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Womanizing Brit Charlie Cartwright is about to conduct Worldwind Tour #225, a nine country, eighteen day bus trip from London to Rome. He uses these tours in large part to catch up with his vast stable of casual girlfriends located in each of the visited cities. Within the group of disparate Americans on this tour, most who have never been to Europe, and the reason for them taking this trip are: parents who want to get their hormone driven teen-aged daughter away from her boyfriend despite the fact that the father doesn't want to leave the familiarity of home; a not-so woman's man who wants to prove to his friends that he had a beautiful woman in every country; an ethnic non-Italian speaking Italian who wants to catch up with the relatives he's never met; a WWII veteran who wants to re-experience the best times he's ever had; and a man who solely wants "free" souvenirs. But the one Charlie is most interested in is pretty Samantha Perkins, a self-confessed straight-laced woman who ...Written by
"The End" title card initially looks like just any other title card. However, the camera zooms out and reveals that it is a picture hanging on a wall. The character played by Aubrey Morris (the kleptomaniac) enters and removes it from the wall, trying conspicuously to hide it in his coat. He walks off and the screen fades out. See more »
A gas, at times funny, but an awkward assemblage of jokes and a pale romance
If It's Tuesday, This Must Be Belgium (1969)
A complete throwaway, and delightful, entertainment, with a charming Suzanne Pleshette as the sporadic leading lady in a romantic comedy set all over Europe. As the tour bus glides its way through the usual hot spots, in a typical (to this day) whirlwind race through major capitals from London to Rome, we see a playful satire of down home American types out of their element. It has funny moments, and some good comic actors, but it's almost thrown together and the story, whatever its short laughs, is pretty thin stuff.
But then, a lot of comedies have no desire to be great films, and don't even worry about plot so much as finding some way under heaven to get as many funny situations in an hour and a half as possible. Pleshette I think is meant to play a kind of simpler American Audrey Hepburn, and she really does have a spark and sincerity on screen that works. She falls in love with the tour guide, a sharply dressed British fellow who seems more 1963 than 1969 (picture John Lennon by 1969) played by Ian McShane, an appealing but easily caricatured type. The rest of the cast is only present for gags and one liners, including a few very cameo cameos that get a lot of attention but are hardly worth watching the film for.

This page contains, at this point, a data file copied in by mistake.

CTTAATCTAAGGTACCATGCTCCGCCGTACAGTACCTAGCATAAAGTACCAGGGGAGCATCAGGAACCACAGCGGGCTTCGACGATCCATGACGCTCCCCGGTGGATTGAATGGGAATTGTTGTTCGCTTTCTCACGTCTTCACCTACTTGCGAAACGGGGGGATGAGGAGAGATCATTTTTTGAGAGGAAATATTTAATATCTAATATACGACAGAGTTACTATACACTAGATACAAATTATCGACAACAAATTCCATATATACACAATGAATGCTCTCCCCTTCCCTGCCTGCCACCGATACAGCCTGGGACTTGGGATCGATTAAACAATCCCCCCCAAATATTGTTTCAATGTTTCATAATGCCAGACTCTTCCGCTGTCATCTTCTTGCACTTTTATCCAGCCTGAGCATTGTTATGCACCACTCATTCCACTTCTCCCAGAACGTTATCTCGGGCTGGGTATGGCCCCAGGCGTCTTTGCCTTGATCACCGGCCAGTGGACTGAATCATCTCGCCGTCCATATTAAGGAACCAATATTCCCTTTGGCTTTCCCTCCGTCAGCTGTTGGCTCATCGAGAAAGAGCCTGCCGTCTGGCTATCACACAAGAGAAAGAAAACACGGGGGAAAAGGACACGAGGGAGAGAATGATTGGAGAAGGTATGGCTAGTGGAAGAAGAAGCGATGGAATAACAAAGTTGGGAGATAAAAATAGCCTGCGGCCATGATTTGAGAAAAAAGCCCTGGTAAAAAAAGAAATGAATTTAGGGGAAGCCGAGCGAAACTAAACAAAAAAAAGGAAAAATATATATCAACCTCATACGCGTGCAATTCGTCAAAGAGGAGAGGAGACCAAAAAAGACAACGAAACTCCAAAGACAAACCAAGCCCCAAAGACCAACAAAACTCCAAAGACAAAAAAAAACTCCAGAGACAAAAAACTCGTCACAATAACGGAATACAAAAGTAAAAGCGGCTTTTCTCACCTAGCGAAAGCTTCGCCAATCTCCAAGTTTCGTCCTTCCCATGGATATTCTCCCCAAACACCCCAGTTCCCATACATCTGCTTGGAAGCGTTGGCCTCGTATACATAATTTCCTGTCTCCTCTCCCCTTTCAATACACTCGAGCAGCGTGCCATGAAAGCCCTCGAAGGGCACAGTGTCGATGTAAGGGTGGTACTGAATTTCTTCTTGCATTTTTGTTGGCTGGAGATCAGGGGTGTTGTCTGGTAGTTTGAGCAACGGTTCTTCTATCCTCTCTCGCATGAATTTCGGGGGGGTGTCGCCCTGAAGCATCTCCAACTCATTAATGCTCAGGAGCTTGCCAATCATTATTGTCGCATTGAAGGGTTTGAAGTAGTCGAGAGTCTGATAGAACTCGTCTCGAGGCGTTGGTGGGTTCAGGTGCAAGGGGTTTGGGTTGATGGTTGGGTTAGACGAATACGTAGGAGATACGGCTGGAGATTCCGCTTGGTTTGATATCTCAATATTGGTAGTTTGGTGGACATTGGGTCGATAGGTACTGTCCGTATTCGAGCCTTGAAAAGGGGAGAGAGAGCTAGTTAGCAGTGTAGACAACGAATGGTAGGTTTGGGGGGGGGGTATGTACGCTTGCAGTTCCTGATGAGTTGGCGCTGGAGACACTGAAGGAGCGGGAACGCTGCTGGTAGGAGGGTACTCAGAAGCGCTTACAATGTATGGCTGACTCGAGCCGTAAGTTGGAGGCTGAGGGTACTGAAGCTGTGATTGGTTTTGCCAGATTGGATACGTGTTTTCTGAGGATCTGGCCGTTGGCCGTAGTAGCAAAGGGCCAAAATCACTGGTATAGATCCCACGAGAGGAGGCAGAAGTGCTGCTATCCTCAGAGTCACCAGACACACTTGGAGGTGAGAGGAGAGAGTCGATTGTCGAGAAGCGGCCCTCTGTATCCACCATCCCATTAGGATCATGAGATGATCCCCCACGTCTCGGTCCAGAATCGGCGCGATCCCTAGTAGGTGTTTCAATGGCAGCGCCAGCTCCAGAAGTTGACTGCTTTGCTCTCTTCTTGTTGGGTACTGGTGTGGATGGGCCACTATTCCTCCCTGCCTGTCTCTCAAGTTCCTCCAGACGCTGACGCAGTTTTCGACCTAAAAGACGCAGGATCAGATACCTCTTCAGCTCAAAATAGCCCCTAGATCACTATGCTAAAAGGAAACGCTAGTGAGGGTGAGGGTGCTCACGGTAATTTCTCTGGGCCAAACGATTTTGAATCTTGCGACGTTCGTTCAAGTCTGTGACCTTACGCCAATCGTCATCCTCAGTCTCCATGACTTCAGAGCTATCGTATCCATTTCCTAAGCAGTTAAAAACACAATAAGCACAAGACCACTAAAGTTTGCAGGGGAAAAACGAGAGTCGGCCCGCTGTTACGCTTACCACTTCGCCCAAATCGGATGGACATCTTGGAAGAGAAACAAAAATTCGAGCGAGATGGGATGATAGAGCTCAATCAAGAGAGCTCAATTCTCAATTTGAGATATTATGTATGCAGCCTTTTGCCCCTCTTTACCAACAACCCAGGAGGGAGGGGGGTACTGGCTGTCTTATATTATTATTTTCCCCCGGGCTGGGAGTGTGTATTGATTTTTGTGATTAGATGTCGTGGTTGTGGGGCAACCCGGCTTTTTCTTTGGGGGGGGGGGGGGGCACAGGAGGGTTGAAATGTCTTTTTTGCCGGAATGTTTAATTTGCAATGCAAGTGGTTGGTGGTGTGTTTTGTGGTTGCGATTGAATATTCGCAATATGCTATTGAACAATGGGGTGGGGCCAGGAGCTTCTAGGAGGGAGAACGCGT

The one exception, though, is a complete run through of Donovan singing "Lord of the Reedy River" in his faint precious tenor, alone on his guitar, surrounded by a room full of strung out kids dressed in perfect hippie clothes, a poster of Che on the wall. The movie makers knew this was a small coup, Donovan being at the time still a famous remnant of the early folk and folk rock movement (and a famous part of the Bob Dylan tour of England in 1965). A crude youtube version (with subtitles) is here: http://youtu.be/7M4D2B18cz8.
Another reviewer notes that this is a truly "retro" film and what they really mean is that this isn't retro at all but it's the real deal, 1969 in 1969, and is a kind of capsule of some characteristic aspects of the time. It's a frivolous version of those scenes, from the exaggerated Italian extended family in Venice to the dancing to Swiss traditional music, but it does show a common liberation of the time, including a painfully sexist amateur photographer who photographs girls in miniskirts in each and every country as a kind of countdown. Of course, the director makes the movie equally sexist in the process, gawking at each of the models (victims?) as it goes. Harmless fun for some, cheesy demeaning distraction for others, and typical of many 1960s movies either way.
Overall it's fun and funny and a joyful film, rather upbeat in more ways than just the humor. It's not New Hollywood, there is no socially cutting edge here, and no filming innovations (aside from some playful fast edits). But it tours the viewer through some wonderful, if well known, parts of Western Europe and has some laughs. And it has a beautifully unexpected ending, very poignant after all. Thank you Suzanne Pleshette.
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